In the heat of competition, words and emotions can get out of hand.  Remember the old saying “sticks and stones will break my bones but words will never hurt me?” well, disrupting a chase (which is perfectly fine by the way) by jumping into the paceline is not “blocking”. Sure, it pisses you off and it’s hard to get yourself reorganized.  Get angry, yell, scream call us bad names.  It’s ok!  It’s part of the race.  We all want to win.  But when the threats start to get physical and you start throwing elbows or try to manhandle your competitor off the road you have just turned into a d-bag.  Don’t do it.  If you want to go that direction join another sport.

 

Anyway the break got caught and Wines sprinted for a good win with Bicycle Center hitting second.

 

Darren jumped like mad and grabbed 4th only to be told he was DQ’d for centerline rules (damn you!)  Brad 6th,  Tony 9th, Aaron 12th myself 25th Alex 26th and Jake DNF’d with a mechanical (called 4 year old tires… c’mon man!)

 

I really had fun.  It was a good first race (sick or not) for the year.  Next will be Independence Valley this weekend.

 

Have a fantastic Monday and stay beautiful!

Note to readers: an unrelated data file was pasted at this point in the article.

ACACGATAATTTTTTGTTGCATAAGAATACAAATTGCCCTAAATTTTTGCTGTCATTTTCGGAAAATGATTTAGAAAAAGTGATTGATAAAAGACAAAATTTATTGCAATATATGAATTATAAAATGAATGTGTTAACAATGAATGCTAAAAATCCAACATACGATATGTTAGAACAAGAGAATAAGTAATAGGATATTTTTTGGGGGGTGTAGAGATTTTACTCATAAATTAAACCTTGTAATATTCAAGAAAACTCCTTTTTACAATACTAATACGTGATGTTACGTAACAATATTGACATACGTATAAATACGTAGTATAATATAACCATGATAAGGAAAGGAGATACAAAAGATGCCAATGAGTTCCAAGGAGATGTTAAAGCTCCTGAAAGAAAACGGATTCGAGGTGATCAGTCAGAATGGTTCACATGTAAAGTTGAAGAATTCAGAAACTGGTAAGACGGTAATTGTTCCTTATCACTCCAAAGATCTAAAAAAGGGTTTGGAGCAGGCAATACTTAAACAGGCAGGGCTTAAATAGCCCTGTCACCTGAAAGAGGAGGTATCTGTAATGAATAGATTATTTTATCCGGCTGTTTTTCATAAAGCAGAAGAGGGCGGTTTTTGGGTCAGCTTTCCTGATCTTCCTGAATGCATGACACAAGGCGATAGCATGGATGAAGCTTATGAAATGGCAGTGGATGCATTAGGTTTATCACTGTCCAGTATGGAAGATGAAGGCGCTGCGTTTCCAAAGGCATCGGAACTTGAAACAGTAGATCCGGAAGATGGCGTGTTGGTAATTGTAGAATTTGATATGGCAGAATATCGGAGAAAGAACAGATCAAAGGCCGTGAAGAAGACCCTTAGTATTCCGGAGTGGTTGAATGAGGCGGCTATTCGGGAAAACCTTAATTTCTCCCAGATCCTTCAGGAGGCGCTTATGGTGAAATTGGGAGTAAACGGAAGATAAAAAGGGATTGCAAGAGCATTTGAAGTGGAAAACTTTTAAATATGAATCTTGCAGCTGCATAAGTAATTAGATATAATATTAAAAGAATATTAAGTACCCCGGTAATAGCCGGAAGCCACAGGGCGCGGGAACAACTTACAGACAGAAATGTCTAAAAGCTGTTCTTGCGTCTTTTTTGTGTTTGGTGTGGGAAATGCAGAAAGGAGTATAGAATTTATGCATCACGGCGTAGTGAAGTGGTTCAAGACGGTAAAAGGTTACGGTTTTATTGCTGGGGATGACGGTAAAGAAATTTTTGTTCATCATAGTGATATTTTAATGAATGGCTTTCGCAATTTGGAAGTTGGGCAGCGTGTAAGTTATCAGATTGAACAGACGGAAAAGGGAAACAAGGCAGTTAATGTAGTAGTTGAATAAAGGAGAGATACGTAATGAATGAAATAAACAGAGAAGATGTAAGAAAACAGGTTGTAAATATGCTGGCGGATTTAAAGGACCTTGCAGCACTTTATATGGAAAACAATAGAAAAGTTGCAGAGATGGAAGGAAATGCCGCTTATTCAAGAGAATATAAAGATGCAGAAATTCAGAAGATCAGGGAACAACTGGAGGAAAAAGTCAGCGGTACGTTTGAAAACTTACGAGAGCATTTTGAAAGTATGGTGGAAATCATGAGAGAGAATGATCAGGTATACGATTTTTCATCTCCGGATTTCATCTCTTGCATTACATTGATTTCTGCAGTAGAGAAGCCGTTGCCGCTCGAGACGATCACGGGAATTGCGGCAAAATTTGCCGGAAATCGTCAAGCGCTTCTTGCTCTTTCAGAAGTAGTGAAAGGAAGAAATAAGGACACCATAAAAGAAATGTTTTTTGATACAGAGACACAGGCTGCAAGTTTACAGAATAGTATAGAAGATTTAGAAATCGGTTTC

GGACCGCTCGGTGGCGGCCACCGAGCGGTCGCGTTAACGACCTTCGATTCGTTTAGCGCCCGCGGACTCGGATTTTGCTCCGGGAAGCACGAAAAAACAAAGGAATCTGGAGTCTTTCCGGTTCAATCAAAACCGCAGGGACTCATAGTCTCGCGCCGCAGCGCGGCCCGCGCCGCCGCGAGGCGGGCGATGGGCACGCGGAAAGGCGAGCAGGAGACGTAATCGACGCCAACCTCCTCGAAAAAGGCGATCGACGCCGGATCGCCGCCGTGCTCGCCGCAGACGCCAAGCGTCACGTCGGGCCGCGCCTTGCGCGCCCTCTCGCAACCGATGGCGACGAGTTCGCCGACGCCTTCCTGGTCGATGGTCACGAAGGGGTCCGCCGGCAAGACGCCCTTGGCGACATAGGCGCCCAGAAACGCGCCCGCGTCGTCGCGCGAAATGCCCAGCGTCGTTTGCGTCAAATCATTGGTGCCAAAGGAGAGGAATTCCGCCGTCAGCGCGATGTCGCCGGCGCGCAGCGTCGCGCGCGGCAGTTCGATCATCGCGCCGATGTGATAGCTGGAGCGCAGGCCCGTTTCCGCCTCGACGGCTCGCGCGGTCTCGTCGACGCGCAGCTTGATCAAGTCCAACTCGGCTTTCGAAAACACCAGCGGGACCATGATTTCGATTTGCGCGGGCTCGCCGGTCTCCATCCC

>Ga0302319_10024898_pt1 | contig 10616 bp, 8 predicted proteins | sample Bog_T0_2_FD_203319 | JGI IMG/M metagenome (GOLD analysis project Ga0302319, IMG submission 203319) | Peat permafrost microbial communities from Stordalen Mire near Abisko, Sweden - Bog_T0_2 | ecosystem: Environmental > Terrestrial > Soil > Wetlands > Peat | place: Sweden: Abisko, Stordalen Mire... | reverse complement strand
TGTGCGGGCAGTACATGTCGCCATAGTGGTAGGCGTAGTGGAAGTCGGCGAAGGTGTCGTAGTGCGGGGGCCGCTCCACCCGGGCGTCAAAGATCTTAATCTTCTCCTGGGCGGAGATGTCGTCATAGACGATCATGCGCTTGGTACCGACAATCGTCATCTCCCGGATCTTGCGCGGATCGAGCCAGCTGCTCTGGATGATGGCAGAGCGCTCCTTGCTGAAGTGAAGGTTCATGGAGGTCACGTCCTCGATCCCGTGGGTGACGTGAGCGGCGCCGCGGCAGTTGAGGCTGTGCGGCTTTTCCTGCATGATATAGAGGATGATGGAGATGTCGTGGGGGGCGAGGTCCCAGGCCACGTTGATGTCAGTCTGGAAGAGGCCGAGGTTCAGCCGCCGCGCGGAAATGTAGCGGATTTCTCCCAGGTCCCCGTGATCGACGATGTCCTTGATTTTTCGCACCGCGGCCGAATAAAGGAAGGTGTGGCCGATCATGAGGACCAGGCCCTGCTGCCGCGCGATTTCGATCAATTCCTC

6 Responses to “Race Report, Sunday – Sequim TdD #2”

  • I really enjoy your race recaps. You do a great job!

    carrie — March 23, 2009 at 9:07 am
  • It seems you have trouble eating while on the bike (or BEFORE the bike or AFTER the bike). Have you tried Perpetuem? It’s made by Hammer and you can mix it up to whatever consistency you like. You can buy one of their silly little bottles or just designate one of your regular short bottles and keep it in a jersey pocket. For races 50 miles and up, Perpetuem is great!

    Glad you had fun. :)

    Rebecca — March 23, 2009 at 9:57 am
  • I’m a masochist on a diet :-)

    No, really I don’t have a nutrition problem. It might look like I didn’t eat enough but really I totally had enough fuel before and during the race. Never once did I feel like I was out of sorts nutritionaly.